Home / News / The EU takes Britain to the higher courts for tax deductions forcommodities

The EU takes Britain to the higher courts for tax deductions forcommodities


The commission, the executive arm of the EU, said it acted because Britain has improperly extended an exemption from Value Added Tax to products that were not originally covered by decades-old standards.

“The Commission today decided to refer the United Kingdom to the Court of Justice of the EU to extend the scope of a VAT measure that allows VAT exemption for certain commodity markets,” the Commission said.

The decision comes amid growing doubts over whether Prime Minister Theresa May can win support for the Brexit deal she negotiated with the EU and prevent Britain from leaving the bloc without an agreement on March 29.


Under the withdrawal treaty concluded in Brussels, but not yet ratified by the United Kingdom or EU parliaments, Great Britain would have to respect the decisions of the Court of Justice in the cases initiated while it remained a member or during a period of Later transition.


Marianne Thyssen, the EU commissioner for labor and social affairs, told a news conference in Brussels that Brexit had nothing to do with the commission’s decision.


“We treat the infringement the way we do for each member state, we do not make a difference between one member state or another, the United Kingdom is still a member of the Union,” Thyssen said.




On Thursday, the European Commission took Britain to the bloc’s supreme court for allegedly violating the rules on tax cuts in commodity trade, just two months before Brexit Day.

The commission, the executive arm of the EU, said it acted because Britain has improperly extended an exemption from Value Added Tax to products that were not originally covered by decades-old standards.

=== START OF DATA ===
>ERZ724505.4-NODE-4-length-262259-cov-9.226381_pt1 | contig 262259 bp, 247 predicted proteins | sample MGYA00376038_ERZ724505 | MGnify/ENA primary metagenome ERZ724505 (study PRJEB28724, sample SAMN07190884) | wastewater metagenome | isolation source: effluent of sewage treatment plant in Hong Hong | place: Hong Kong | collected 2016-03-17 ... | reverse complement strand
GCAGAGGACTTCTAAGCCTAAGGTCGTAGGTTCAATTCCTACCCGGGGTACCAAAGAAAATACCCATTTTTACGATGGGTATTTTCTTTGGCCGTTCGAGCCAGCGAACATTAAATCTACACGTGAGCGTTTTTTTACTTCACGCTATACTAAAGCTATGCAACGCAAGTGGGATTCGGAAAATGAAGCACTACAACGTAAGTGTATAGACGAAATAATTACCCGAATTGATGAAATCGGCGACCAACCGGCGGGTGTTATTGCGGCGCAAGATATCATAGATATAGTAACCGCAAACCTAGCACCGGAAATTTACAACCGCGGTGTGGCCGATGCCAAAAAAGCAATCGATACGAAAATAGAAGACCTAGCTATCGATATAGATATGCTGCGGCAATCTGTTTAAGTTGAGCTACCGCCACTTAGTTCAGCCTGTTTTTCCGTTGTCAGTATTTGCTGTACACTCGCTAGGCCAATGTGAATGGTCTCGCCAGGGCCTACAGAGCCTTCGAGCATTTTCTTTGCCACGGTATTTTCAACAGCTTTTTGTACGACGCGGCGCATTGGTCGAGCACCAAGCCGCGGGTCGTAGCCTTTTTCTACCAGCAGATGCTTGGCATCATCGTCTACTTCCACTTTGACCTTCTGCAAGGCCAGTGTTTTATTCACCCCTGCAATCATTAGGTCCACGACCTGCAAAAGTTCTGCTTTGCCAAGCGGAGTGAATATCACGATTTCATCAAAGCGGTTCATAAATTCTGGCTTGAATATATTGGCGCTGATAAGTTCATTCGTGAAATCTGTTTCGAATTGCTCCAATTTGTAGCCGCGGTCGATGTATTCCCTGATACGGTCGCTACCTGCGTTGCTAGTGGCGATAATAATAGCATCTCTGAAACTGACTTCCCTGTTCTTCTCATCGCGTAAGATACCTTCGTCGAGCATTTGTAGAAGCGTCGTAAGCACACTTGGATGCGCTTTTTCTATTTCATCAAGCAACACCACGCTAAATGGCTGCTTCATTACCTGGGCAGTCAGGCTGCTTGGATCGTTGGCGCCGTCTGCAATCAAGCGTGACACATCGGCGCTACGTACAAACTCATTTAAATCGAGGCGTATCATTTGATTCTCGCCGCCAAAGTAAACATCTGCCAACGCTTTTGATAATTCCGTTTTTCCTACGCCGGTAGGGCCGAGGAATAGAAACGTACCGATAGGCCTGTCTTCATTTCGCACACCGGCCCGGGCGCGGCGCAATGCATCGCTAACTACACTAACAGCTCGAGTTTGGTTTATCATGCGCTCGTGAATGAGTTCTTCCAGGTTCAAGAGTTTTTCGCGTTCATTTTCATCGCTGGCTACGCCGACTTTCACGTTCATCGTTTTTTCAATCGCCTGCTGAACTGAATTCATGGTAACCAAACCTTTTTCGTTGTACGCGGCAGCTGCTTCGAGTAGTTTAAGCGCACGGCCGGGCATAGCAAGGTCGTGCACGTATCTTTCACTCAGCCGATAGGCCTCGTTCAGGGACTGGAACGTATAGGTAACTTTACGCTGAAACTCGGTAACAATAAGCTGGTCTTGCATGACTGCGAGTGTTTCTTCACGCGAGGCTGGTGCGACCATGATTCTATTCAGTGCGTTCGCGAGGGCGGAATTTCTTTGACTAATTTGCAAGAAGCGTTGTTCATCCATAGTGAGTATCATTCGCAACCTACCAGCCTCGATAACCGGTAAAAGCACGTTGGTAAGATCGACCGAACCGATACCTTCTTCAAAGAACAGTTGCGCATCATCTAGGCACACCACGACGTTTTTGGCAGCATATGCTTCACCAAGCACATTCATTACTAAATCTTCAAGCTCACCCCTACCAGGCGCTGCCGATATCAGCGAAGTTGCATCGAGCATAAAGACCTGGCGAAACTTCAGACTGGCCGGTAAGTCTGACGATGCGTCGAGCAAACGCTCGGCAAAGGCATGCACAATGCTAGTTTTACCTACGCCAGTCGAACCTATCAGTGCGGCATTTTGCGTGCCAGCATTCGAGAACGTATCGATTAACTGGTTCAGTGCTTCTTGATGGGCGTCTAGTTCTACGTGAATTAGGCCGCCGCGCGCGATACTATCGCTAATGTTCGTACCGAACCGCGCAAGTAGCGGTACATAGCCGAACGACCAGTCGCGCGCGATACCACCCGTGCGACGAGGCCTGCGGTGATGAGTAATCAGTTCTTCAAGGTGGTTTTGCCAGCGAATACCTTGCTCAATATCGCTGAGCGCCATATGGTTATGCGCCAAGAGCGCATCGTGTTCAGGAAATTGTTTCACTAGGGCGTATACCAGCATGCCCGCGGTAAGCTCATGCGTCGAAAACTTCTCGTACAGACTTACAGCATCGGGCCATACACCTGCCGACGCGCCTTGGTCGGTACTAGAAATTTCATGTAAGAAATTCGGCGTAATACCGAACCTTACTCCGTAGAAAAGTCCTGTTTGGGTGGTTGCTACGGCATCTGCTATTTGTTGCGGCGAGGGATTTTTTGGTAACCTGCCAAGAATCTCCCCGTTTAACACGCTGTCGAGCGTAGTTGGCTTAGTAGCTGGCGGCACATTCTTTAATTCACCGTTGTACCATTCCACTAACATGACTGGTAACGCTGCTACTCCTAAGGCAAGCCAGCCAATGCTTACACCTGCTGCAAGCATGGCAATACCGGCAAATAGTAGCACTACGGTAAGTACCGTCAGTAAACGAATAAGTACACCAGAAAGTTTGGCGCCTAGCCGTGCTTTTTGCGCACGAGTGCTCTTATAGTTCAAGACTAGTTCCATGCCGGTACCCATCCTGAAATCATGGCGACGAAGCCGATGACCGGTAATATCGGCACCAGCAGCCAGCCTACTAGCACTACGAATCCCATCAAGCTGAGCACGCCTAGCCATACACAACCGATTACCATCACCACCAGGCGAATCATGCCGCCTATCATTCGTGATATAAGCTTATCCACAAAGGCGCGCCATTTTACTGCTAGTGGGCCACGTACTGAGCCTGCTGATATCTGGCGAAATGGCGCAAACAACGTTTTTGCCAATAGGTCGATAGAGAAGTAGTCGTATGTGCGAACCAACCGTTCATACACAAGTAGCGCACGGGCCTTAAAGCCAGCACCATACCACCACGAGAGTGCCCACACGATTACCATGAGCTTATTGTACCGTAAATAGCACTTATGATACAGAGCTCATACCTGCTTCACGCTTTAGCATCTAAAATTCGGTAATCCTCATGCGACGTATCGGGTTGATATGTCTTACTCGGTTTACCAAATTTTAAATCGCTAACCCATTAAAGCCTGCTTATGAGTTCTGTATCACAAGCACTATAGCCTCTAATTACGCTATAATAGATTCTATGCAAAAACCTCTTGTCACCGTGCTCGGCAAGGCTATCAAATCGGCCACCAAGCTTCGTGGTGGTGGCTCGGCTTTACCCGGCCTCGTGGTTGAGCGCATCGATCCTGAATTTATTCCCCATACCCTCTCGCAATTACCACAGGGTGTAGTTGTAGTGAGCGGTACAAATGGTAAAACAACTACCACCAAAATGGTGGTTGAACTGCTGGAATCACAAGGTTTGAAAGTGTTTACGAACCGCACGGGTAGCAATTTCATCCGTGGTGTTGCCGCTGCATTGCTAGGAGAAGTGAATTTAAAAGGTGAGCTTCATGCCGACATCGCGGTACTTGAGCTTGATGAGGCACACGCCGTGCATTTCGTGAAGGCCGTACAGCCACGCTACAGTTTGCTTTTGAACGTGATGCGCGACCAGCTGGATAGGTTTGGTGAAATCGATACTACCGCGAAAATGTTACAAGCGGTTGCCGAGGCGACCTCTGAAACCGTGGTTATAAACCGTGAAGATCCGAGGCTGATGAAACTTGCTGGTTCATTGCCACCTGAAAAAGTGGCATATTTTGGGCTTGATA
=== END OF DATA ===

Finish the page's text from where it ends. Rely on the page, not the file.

“The Commission today decided to refer the United Kingdom to the Court of Justice of the EU to extend the scope of a VAT measure that allows VAT exemption for certain commodity markets,” the Commission said.

The decision comes amid growing doubts over whether Prime Minister Theresa May can win support for the Brexit deal she negotiated with the EU and prevent Britain from leaving the bloc without an agreement on March 29.


Under the withdrawal treaty concluded in Brussels, but not yet ratified by the United Kingdom or EU parliaments, Great Britain would have to respect the decisions of the Court of Justice in the cases initiated while it remained a member or during a period of Later transition.


Marianne Thyssen, the EU commissioner for labor and social affairs, told a news conference in Brussels that Brexit had nothing to do with the commission’s decision.


“We treat the infringement the way we do for each member state, we do not make a difference between one member state or another, the United Kingdom is still a member of the Union,” Thyssen said.




On Thursday, the European Commission took Britain to the bloc’s supreme court for allegedly violating the rules on tax cuts in commodity trade, just two months before Brexit Day.

The commission, the executive arm of the EU, said it acted because Britain has improperly extended an exemption from Value Added Tax to products that were not originally covered by decades-old standards.

“The Commission today decided to refer the United Kingdom to the Court of Justice of the EU to extend the scope of a VAT measure that allows VAT exemption for certain commodity markets,” the Commission said.

The decision comes amid growing doubts over whether Prime Minister Theresa May can win support for the Brexit deal she negotiated with the EU and prevent Britain from leaving the bloc without an agreement on March 29.


Under the withdrawal treaty concluded in Brussels, but not yet ratified by the United Kingdom or EU parliaments, Great Britain would have to respect the decisions of the Court of Justice in the cases initiated while it remained a member or during a period of Later transition.


Marianne Thyssen, the EU commissioner for labor and social affairs, told a news conference in Brussels that Brexit had nothing to do with the commission’s decision.


“We treat the infringement the way we do for each member state, we do not make a difference between one member state or another, the United Kingdom is still a member of the Union,” Thyssen said.

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